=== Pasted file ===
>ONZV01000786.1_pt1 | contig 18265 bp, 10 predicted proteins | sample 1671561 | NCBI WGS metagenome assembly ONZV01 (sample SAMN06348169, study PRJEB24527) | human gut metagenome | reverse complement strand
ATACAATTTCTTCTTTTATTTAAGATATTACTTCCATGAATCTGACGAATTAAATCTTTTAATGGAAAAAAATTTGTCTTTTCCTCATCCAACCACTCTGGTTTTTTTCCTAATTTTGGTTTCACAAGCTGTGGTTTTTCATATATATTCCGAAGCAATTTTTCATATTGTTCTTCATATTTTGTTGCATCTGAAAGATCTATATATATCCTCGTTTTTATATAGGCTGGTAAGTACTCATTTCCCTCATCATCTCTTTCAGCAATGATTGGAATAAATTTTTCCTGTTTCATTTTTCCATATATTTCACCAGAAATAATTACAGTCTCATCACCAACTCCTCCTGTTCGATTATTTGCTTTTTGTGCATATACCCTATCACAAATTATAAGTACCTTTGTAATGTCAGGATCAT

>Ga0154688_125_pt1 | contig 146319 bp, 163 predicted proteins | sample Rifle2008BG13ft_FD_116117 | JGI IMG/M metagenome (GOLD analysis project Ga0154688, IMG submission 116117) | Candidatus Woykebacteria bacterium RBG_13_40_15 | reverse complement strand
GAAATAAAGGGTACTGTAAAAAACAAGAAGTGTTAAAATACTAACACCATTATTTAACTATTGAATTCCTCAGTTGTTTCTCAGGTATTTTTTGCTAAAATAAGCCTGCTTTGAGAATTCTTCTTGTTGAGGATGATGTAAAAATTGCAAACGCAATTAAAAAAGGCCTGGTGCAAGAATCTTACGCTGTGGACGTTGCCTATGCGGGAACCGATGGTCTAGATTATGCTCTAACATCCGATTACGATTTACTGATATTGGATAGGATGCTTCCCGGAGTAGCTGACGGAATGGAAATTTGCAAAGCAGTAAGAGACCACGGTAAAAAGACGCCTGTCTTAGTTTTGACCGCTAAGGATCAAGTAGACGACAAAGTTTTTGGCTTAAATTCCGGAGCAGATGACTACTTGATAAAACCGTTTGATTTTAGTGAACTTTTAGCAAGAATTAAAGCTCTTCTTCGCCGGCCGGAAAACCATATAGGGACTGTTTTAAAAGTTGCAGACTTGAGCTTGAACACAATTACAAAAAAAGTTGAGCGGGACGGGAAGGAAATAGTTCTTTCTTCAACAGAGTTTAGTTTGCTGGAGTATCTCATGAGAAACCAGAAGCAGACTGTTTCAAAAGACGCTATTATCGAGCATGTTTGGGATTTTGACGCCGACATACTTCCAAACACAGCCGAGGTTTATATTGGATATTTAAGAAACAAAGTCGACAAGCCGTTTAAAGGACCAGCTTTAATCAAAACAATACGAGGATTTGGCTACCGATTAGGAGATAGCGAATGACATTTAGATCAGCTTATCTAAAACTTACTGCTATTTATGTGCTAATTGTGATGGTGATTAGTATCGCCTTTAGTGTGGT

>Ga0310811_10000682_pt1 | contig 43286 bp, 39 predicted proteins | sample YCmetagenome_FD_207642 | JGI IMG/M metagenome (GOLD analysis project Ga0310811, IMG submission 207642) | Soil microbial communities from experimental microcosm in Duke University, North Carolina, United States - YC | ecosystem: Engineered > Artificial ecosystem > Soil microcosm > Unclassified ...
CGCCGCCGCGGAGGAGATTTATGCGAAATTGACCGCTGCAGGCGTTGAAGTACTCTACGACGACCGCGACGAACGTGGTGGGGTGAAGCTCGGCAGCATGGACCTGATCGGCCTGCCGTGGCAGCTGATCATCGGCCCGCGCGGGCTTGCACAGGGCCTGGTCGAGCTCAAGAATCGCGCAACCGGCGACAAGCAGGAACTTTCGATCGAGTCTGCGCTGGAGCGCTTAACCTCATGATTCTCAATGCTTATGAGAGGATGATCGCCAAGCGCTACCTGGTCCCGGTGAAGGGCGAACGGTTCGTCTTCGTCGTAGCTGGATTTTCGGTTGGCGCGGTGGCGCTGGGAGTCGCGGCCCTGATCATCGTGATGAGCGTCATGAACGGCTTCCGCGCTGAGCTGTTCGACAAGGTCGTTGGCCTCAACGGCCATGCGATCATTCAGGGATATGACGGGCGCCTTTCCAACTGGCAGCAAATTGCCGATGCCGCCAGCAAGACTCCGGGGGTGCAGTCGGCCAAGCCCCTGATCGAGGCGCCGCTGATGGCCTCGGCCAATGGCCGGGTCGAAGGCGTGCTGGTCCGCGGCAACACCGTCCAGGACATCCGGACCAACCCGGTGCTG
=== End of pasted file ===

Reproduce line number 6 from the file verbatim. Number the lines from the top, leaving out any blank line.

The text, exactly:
CGCCGCCGCGGAGGAGATTTATGCGAAATTGACCGCTGCAGGCGTTGAAGTACTCTACGACGACCGCGACGAACGTGGTGGGGTGAAGCTCGGCAGCATGGACCTGATCGGCCTGCCGTGGCAGCTGATCATCGGCCCGCGCGGGCTTGCACAGGGCCTGGTCGAGCTCAAGAATCGCGCAACCGGCGACAAGCAGGAACTTTCGATCGAGTCTGCGCTGGAGCGCTTAACCTCATGATTCTCAATGCTTATGAGAGGATGATCGCCAAGCGCTACCTGGTCCCGGTGAAGGGCGAACGGTTCGTCTTCGTCGTAGCTGGATTTTCGGTTGGCGCGGTGGCGCTGGGAGTCGCGGCCCTGATCATCGTGATGAGCGTCATGAACGGCTTCCGCGCTGAGCTGTTCGACAAGGTCGTTGGCCTCAACGGCCATGCGATCATTCAGGGATATGACGGGCGCCTTTCCAACTGGCAGCAAATTGCCGATGCCGCCAGCAAGACTCCGGGGGTGCAGTCGGCCAAGCCCCTGATCGAGGCGCCGCTGATGGCCTCGGCCAATGGCCGGGTCGAAGGCGTGCTGGTCCGCGGCAACACCGTCCAGGACATCCGGACCAACCCGGTGCTG